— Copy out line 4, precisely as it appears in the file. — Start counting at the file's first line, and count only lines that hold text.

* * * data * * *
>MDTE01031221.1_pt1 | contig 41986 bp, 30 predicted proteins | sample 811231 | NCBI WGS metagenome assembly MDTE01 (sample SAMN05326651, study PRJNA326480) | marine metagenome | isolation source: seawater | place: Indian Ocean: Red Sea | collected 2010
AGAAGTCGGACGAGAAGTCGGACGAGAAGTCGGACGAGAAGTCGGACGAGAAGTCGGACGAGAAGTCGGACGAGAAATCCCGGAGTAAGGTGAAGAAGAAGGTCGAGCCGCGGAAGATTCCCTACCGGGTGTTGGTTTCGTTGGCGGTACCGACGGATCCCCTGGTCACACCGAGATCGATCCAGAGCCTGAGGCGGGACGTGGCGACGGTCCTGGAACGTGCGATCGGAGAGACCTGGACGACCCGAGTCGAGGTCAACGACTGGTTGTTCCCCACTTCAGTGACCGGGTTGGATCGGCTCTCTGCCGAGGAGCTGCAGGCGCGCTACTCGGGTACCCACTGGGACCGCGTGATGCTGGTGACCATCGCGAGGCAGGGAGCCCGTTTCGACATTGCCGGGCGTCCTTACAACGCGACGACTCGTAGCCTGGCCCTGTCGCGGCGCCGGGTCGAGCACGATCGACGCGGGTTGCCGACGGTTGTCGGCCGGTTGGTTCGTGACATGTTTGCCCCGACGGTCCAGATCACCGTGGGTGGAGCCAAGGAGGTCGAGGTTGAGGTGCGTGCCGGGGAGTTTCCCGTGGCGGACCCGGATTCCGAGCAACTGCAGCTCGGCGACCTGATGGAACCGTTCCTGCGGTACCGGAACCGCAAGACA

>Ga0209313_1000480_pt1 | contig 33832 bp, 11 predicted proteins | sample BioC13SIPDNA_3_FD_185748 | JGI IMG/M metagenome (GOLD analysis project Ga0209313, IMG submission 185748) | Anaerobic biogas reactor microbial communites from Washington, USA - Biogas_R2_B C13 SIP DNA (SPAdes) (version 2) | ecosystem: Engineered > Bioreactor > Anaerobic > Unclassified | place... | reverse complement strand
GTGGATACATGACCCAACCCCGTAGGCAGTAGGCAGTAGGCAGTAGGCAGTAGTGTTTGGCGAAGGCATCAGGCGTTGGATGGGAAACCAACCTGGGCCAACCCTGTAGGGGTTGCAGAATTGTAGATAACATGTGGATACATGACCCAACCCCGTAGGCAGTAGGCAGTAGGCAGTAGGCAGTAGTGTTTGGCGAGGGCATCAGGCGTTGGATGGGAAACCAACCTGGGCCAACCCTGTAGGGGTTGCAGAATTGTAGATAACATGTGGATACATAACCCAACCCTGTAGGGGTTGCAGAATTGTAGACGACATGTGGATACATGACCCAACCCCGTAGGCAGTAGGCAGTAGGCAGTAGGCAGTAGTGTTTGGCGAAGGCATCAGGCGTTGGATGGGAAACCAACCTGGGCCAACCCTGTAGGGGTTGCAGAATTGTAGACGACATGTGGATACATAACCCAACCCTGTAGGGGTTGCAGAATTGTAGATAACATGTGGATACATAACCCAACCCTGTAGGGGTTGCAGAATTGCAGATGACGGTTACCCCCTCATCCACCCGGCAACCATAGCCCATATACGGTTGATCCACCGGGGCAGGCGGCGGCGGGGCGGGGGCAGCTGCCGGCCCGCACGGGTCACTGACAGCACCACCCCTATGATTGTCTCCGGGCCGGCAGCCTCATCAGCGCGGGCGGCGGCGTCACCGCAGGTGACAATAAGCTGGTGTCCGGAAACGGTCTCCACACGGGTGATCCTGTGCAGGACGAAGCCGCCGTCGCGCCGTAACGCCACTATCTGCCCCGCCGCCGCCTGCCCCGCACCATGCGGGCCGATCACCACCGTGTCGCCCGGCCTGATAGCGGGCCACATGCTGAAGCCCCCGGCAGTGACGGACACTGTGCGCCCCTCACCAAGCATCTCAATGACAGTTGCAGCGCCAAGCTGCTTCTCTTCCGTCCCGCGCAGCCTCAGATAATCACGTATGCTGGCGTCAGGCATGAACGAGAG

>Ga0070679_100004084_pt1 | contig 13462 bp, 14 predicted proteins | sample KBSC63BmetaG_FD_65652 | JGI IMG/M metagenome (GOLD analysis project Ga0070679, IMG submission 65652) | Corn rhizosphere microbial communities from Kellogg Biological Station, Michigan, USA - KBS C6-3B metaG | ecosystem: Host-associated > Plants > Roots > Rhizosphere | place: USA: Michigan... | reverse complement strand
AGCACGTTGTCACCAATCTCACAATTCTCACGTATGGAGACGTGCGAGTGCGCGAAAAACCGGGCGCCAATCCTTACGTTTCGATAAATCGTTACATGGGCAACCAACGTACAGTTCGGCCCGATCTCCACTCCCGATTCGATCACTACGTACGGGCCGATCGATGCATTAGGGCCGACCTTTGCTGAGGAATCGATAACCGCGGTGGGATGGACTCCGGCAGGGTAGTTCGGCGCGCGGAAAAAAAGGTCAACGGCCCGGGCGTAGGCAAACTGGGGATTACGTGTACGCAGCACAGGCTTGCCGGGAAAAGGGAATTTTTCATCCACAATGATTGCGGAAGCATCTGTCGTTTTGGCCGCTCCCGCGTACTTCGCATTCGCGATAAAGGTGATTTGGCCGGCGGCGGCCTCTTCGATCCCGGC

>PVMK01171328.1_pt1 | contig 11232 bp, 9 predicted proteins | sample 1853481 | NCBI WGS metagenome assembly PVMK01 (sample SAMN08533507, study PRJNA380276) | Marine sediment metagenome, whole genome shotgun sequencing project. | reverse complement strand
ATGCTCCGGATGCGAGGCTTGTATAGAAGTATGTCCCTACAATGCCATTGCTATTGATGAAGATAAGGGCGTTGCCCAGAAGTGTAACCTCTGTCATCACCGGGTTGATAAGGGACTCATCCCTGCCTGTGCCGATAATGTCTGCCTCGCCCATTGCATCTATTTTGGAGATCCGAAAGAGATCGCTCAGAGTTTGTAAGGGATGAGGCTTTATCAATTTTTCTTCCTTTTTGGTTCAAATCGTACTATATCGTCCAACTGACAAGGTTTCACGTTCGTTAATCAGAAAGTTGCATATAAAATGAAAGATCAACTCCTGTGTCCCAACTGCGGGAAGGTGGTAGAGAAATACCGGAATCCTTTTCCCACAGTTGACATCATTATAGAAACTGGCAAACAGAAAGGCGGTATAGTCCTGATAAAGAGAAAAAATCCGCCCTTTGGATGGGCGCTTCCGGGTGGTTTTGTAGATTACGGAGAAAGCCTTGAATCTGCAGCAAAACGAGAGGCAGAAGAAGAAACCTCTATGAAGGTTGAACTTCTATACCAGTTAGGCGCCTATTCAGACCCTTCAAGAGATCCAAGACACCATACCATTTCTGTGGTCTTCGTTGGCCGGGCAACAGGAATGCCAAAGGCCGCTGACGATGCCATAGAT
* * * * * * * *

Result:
GTGGATACATGACCCAACCCCGTAGGCAGTAGGCAGTAGGCAGTAGGCAGTAGTGTTTGGCGAAGGCATCAGGCGTTGGATGGGAAACCAACCTGGGCCAACCCTGTAGGGGTTGCAGAATTGTAGATAACATGTGGATACATGACCCAACCCCGTAGGCAGTAGGCAGTAGGCAGTAGGCAGTAGTGTTTGGCGAGGGCATCAGGCGTTGGATGGGAAACCAACCTGGGCCAACCCTGTAGGGGTTGCAGAATTGTAGATAACATGTGGATACATAACCCAACCCTGTAGGGGTTGCAGAATTGTAGACGACATGTGGATACATGACCCAACCCCGTAGGCAGTAGGCAGTAGGCAGTAGGCAGTAGTGTTTGGCGAAGGCATCAGGCGTTGGATGGGAAACCAACCTGGGCCAACCCTGTAGGGGTTGCAGAATTGTAGACGACATGTGGATACATAACCCAACCCTGTAGGGGTTGCAGAATTGTAGATAACATGTGGATACATAACCCAACCCTGTAGGGGTTGCAGAATTGCAGATGACGGTTACCCCCTCATCCACCCGGCAACCATAGCCCATATACGGTTGATCCACCGGGGCAGGCGGCGGCGGGGCGGGGGCAGCTGCCGGCCCGCACGGGTCACTGACAGCACCACCCCTATGATTGTCTCCGGGCCGGCAGCCTCATCAGCGCGGGCGGCGGCGTCACCGCAGGTGACAATAAGCTGGTGTCCGGAAACGGTCTCCACACGGGTGATCCTGTGCAGGACGAAGCCGCCGTCGCGCCGTAACGCCACTATCTGCCCCGCCGCCGCCTGCCCCGCACCATGCGGGCCGATCACCACCGTGTCGCCCGGCCTGATAGCGGGCCACATGCTGAAGCCCCCGGCAGTGACGGACACTGTGCGCCCCTCACCAAGCATCTCAATGACAGTTGCAGCGCCAAGCTGCTTCTCTTCCGTCCCGCGCAGCCTCAGATAATCACGTATGCTGGCGTCAGGCATGAACGAGAG